Why Our Ancestors Had It Right By Going Barefoot
While shoes have offered a sense of convenience to our everyday lives, they've also removed us from our direct connection to mother nature. The earth's surface is like a natural power source, keeping us nurtured and thriving. Nearly every part of our existence today is insulated, synthetic and removed from the earth's natural healing touch.
Only in recent years have we begun to realize the detrimental impact of this disconnect. As a result, an effort has been placed to re-establish a barefoot lifestyle much like our ancestors, as organically as possible.
Research indicates that maintaining a direct connection between your feet and Earth's surface, may be beneficial to your health. When you're barefoot, your body is able to absorb Earth's limitless supply of free electrons. These electrons serve the function of antioxidants by stabilizing rampant, unhealthy free radicals in your body. As a result, you help decrease your body's chances of growing inflammation, degenerative diseases and other health ailments. Moreover, you feel good.
This age-old concept is becoming more commonly known as Earthing and has found its way into our nation's spas, resorts and even doctors' offices.
Although our efforts may be delayed, many cultures and societies have always upheld the barefoot lifestyle to a high regard. They appreciated and interacted with the earth, recognizing its necessary presence in our lives.
The Chinese for instance, place emphasis on Qi — the essence of all natural, living things. Earth Qi are those patterns of energy and Earth's magnetic fields (i.e. all humans, plants and animals have their own field of Qi). When humans or any other living animal is barefoot, it is capable of absorbing Earth Qi.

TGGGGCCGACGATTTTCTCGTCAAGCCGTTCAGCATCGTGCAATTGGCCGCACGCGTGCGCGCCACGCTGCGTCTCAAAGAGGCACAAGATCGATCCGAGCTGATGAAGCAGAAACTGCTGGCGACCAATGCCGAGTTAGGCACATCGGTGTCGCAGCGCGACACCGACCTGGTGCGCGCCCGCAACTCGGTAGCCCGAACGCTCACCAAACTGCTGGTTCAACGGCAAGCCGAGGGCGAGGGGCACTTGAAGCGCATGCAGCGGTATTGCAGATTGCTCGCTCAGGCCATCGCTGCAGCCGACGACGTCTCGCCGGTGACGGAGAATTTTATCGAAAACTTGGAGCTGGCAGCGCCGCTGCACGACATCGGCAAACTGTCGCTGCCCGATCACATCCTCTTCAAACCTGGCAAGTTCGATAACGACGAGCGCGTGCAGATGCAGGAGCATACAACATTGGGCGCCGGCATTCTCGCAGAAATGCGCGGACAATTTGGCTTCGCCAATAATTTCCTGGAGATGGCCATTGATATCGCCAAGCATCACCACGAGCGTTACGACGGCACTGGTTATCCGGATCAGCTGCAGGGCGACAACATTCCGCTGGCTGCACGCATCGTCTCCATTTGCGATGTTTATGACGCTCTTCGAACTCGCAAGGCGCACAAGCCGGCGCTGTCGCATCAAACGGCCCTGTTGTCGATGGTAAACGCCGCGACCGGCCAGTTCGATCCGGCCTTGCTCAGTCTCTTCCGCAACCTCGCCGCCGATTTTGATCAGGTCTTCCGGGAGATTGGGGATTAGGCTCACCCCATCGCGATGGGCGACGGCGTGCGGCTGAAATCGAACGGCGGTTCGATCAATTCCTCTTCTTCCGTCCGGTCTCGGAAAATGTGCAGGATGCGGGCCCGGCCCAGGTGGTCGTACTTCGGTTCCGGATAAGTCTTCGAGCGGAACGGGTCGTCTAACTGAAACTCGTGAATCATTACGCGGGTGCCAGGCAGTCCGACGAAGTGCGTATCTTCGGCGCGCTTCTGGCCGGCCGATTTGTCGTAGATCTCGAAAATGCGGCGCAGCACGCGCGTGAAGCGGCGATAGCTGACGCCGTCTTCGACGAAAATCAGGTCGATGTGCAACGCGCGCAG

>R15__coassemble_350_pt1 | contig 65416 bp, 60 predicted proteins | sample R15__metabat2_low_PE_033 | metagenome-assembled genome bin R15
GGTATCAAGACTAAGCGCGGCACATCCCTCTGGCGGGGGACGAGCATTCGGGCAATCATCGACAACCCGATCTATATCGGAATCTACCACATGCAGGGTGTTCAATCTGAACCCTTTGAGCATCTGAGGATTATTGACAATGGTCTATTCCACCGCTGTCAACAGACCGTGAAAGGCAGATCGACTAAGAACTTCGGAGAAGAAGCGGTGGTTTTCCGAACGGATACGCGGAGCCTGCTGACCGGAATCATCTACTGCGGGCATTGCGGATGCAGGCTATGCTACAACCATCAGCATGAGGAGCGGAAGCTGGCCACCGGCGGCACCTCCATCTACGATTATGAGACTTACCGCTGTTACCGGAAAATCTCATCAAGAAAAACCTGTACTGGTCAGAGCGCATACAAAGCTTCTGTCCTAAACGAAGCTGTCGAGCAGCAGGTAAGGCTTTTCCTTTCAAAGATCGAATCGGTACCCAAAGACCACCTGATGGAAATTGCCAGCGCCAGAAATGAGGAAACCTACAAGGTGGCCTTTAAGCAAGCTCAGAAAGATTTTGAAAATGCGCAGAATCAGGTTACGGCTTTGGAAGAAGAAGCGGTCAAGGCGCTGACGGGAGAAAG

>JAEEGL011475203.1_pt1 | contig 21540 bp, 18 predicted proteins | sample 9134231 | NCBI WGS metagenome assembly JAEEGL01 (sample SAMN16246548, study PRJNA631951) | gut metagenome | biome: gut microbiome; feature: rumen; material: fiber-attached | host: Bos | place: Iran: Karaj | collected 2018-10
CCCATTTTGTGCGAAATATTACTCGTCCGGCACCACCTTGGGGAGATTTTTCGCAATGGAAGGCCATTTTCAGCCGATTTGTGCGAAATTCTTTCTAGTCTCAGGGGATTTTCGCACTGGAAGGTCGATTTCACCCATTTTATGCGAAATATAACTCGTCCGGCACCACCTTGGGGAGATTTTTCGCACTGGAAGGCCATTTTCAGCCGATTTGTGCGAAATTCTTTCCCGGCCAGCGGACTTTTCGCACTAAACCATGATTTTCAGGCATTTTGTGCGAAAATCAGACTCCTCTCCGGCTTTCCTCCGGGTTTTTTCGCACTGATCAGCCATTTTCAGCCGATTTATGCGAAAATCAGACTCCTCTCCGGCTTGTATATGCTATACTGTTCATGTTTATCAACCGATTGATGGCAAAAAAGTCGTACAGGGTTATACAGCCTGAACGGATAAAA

It's not surprising that most mind and body exercises (i.e. yoga and tai chi) are done barefoot, to establish this sort of connection. The central focus involves "growing a root." Doing so allows for the opening of a pathway between the earth and the body by way of the feet.
It would seem today that we have found ourselves seeking to regain that connection to Earth's surface. Far too often, our only memories of going barefoot and being in a healthy, direct connection with nature, is during our years of childhood.
But our connection to the earth doesn't need to be a distant thought from childhood or isolated incidents on the beach. So before the winter months creep their head around the corner, treat yourself with a reconnection to the earth's surface. Your body and your health will thank you.
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